Thursday, 6 October, 2022
HomeHealth82% women in India able to refuse sex to their husbands, finds...

82% women in India able to refuse sex to their husbands, finds govt’s family health survey

Men were asked if they have right to 4 kinds of behaviour: Reprimand, refuse to give money, use force, or go have sex with another woman. 6% said all of the above, 72% said none.

Text Size:

New Delhi: With less than a third (32 per cent) of married women working and 44 per cent of women not even being allowed to go to the market alone, the findings of the National Family Health Survey 5 (NFHS-5) do not exactly paint a picture of women empowerment.

But, the findings show that 82 per cent of women in India can refuse to engage in sex with their husbands.

“More than four in five women (82 per cent) can say no to their husband if they do not want to have sexual intercourse. Women are most likely to be able to say no in Goa (92 per cent) and least likely to be able to say no in Arunachal Pradesh (63 per cent) and Jammu & Kashmir (65 per cent),” states the NFHS-5 report, released last week by Union Health Minister Mansukh Mandaviya. 

This is a new metric that has been introduced in the latest survey, which was conducted in two phases — Phase-I from 17 June 2019 to 30 January 2020 covering 17 states and 5 UTs, and Phase-II from 2 January 2020 to 30 April 2021 covering 11 states and 3 UTs.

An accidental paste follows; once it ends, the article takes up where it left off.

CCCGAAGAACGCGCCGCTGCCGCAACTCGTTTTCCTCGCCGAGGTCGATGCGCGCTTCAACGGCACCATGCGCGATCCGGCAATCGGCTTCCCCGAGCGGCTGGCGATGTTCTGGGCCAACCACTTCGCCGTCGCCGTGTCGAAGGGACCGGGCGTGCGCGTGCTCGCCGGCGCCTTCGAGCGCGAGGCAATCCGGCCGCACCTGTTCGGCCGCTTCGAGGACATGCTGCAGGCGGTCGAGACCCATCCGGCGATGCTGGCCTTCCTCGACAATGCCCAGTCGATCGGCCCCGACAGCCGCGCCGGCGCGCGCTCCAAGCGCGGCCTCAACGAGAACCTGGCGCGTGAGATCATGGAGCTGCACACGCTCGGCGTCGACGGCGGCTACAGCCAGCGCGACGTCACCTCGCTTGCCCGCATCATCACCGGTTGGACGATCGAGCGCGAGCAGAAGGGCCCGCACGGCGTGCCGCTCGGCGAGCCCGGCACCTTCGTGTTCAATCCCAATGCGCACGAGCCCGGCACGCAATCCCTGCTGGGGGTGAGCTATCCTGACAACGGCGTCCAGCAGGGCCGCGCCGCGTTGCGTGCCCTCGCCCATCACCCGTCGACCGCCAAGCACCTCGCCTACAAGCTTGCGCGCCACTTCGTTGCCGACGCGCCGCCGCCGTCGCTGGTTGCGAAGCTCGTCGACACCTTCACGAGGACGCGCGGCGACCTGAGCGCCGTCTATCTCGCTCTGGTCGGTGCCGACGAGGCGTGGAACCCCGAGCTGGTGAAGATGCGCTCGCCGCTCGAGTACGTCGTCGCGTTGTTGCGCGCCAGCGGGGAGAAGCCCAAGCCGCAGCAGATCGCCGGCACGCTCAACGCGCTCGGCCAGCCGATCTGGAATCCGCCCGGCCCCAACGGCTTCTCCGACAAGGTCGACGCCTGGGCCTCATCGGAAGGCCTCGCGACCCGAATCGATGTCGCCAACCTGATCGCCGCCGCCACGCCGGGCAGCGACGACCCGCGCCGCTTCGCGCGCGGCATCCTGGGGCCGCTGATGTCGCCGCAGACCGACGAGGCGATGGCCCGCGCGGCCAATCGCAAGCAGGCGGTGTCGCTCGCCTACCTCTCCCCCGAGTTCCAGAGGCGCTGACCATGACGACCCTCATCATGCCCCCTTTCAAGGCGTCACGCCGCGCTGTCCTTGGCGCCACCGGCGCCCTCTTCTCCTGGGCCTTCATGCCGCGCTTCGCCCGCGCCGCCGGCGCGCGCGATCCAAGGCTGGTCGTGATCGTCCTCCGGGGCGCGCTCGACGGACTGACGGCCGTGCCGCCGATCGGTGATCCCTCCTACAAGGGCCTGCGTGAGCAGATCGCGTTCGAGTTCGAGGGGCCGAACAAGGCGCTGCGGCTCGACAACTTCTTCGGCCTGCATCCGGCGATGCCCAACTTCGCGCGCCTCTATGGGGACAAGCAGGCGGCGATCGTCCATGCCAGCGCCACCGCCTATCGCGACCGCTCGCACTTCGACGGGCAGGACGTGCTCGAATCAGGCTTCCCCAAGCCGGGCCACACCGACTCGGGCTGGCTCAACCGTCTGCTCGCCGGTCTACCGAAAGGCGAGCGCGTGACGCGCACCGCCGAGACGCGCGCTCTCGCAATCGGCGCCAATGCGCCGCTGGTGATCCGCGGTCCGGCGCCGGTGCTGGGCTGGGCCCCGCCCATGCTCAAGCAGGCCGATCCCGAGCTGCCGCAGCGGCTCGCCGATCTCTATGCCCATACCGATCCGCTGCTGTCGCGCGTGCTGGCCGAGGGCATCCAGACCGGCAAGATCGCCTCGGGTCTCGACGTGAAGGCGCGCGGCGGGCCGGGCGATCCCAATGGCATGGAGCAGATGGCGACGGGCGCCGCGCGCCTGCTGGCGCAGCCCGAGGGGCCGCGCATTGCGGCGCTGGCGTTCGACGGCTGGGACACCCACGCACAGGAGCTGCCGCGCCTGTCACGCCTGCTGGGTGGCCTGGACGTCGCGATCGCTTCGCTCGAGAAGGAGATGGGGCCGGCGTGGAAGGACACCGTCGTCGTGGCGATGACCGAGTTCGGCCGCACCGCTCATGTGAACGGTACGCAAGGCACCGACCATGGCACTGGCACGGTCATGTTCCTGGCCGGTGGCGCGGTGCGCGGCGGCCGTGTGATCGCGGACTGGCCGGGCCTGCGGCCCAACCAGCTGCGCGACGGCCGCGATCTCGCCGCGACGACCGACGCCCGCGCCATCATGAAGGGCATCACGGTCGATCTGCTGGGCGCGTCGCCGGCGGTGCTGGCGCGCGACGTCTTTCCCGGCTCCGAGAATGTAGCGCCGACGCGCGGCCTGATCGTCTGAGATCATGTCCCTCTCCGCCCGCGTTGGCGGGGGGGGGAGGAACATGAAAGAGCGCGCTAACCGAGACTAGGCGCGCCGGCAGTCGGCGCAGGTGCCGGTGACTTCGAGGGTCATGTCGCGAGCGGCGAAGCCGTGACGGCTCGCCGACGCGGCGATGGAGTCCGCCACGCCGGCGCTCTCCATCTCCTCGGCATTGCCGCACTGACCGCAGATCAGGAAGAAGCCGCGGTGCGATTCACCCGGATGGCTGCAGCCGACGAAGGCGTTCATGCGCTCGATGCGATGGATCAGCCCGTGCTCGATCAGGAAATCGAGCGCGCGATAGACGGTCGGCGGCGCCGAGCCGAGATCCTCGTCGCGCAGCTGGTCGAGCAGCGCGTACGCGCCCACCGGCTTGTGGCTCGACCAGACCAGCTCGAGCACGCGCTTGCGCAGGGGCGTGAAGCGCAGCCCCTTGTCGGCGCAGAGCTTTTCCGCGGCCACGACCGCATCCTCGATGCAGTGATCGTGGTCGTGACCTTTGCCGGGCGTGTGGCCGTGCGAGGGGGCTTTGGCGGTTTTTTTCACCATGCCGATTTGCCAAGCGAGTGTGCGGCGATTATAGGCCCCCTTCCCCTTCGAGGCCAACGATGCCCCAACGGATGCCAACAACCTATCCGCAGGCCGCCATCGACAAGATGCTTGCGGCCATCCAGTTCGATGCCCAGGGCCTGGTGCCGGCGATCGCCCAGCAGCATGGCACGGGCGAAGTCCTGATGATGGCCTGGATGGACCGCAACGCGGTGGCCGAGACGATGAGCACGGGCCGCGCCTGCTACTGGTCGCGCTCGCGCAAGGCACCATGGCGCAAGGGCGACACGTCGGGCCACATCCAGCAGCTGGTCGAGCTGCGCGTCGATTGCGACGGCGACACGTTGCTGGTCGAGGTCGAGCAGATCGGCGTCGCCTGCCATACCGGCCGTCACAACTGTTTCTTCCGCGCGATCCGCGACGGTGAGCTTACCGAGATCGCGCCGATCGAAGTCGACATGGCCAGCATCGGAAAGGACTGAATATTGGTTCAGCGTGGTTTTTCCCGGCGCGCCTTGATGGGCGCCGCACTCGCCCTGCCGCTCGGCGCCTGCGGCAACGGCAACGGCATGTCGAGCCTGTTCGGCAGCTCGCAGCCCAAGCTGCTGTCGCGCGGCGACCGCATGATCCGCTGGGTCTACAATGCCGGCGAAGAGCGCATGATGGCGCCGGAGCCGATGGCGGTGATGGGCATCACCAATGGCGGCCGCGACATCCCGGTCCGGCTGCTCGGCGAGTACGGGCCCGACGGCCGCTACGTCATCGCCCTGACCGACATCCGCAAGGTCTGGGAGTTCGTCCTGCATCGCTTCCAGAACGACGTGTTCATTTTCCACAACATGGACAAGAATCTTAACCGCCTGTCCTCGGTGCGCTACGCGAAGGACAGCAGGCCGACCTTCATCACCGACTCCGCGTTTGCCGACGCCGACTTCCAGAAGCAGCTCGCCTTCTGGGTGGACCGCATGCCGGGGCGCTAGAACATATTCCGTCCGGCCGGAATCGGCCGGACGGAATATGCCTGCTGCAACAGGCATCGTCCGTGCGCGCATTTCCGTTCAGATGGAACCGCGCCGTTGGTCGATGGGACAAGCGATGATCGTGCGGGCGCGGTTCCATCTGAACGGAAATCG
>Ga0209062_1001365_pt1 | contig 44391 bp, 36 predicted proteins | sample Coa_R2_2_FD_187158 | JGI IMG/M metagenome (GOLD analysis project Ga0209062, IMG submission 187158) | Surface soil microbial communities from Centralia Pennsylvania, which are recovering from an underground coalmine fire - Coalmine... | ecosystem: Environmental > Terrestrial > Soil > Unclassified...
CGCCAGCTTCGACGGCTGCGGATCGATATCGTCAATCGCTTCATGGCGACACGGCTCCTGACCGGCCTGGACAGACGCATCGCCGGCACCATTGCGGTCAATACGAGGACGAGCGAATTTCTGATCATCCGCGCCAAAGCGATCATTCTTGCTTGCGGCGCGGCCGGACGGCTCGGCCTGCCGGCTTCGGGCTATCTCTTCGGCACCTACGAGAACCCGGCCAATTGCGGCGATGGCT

Marital rape is an exception to the definition of ‘rape’ under the Indian Penal Code (IPC), and means that a man forcing himself on his wife aged above 18 years cannot be prosecuted. However, the findings show that there is a gradual change in the attitudes of both partners in a marriage. 

During the survey, men were asked some additional questions to assess gender attitudes. These pertained to a situation when a woman refuses to have sex with her husband when he wants her to. Men were asked whether they believe they have the right to four kinds of behaviour: Get angry and reprimand her, refuse to give her money or other means of financial support, use force and have sex with her even if she doesn’t want to, and go and have sex with another woman. 

“…only 6 per cent of men age 15-49 agree that men have the right to display all four of these behaviours if a wife refuses him sex, and 72 per cent do not agree with any of the four behaviours. However, 19 per cent of men do agree that a husband has the right to get angry and reprimand a woman if she refuses to have sex with her husband,” the survey states.

“In almost all states, the percentage of men who agree with none of the four behaviours is well above 70 per cent, and the percentage of men who agree with none of the four behaviours is less than 50 per cent only in Punjab (21 per cent), Chandigarh (28 per cent), Karnataka (45 per cent), and Ladakh (46 per cent). The percentage of men who agree with none of the four behaviours has decreased by 5 percentage points since NFHS-4 when it was 77 per cent,” it adds.


Also Read: NFHS: 35% men say contraception ‘women’s business’, over 19% say contraceptives make women promiscuous